Despite the abundance of CG, the alchemy effects are a delight to watch in action (especially Roy Mustang’s fire alchemy) and it’s surprising just how good Alphonse’s suit of armor looks for something that’s entirely CG. The incarnate of the Seven Deadly Sins are also all appropriately terrifying and don’t crumble under the weight of their effects. They’re a tricky element of this universe to bring to life, but the film largely does them justice.
The first half of the film is definitely heavier on the humor, but the doom and gloom begins to stack up for the film’s conclusion. But the film focuses so much on moving forward and building momentum that it forgets to address details for the uninitiated, like what “Central” is, what specifically Homunculi are, and what Philosopher’s Stones do. These question marks don’t cripple the film and they could be easily answered in a sequel, but they’re still crucial omissions.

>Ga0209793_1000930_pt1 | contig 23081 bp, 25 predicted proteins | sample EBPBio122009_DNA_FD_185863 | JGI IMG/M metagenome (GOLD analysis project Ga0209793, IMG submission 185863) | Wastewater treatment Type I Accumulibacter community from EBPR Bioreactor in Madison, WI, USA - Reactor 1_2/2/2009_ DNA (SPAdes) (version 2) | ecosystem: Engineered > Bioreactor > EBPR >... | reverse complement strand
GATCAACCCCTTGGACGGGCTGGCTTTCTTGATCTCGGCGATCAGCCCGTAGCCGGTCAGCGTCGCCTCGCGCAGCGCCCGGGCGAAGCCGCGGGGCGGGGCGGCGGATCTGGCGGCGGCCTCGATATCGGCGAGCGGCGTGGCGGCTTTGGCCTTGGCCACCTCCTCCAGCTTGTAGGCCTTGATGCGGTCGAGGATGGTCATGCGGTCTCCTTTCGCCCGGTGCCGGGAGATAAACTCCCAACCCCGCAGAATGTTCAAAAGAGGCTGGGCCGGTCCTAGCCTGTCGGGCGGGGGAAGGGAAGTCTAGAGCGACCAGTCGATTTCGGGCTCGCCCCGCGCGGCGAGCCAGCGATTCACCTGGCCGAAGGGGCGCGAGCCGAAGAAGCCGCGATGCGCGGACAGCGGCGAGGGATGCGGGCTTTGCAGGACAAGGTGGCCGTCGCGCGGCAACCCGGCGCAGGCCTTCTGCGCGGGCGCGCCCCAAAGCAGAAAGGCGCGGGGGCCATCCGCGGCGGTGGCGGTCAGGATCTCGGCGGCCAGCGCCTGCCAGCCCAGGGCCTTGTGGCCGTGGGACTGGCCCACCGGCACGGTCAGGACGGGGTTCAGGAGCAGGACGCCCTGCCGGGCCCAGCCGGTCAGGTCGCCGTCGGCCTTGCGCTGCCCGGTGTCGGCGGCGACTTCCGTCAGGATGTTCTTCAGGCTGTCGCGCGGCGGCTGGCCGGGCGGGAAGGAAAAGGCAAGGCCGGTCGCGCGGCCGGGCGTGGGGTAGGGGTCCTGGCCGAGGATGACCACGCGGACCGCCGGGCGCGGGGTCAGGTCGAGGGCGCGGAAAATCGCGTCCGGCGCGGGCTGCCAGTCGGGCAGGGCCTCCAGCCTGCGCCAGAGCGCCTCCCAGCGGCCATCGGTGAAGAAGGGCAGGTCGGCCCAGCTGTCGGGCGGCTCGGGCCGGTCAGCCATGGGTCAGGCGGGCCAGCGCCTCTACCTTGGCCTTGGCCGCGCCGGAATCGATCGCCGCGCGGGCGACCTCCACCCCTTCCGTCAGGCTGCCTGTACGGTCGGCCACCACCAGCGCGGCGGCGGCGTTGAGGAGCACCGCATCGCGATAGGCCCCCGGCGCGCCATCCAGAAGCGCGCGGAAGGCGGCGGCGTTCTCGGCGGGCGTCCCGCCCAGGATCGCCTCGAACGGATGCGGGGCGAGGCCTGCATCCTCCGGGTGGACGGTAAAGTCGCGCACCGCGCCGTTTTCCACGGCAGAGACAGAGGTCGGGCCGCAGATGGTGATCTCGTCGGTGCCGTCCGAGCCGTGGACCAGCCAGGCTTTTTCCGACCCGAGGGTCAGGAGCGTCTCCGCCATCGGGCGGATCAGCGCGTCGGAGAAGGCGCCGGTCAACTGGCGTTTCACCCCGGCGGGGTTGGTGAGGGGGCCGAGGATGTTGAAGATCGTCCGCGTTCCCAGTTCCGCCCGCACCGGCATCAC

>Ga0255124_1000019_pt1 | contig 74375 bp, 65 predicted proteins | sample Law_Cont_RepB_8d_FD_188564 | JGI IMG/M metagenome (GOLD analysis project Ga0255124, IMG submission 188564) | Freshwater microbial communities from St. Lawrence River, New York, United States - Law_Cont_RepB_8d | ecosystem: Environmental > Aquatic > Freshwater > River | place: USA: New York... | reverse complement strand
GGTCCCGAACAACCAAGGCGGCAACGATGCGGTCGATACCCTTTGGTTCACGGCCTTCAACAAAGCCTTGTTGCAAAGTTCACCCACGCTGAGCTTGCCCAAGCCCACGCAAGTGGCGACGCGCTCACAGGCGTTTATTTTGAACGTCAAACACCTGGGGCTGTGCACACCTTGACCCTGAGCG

If you’re completely unfamiliar with Fullmetal Alchemist’s story, the film’s ending may feel a little unsatisfying. Elements get wrapped up, but this is far from the conclusion of the story and it feels like a second (or third) film are necessary to finish up this sprawling saga. Sori definitely chooses the right moment to conclude the film, but it doesn’t exactly give a strong feeling of closure.
While there are a lot of great moments in this movie, it’s a lengthy endeavor (nearly two and a half hours) and it’s easy to lose track of what’s going on thanks to a complicated, confusing plot and a cast that doesn’t always hit the mark. This film may be strong enough to create new Fullmetal Alchemist fans out of those who are unfamiliar with the source material, but it’s not impressive enough for existing fans of the property to think that this is a home run, either. It walks the line between fandoms, which is likely for the best, but that still leads to some disconnect in the end.
After watching this film it probably wouldn’t hurt for everyone to just give the original series a spin, whether it’s for the first time or for a repeat viewing.
Fullmetal Alchemist is now streaming on Netflix.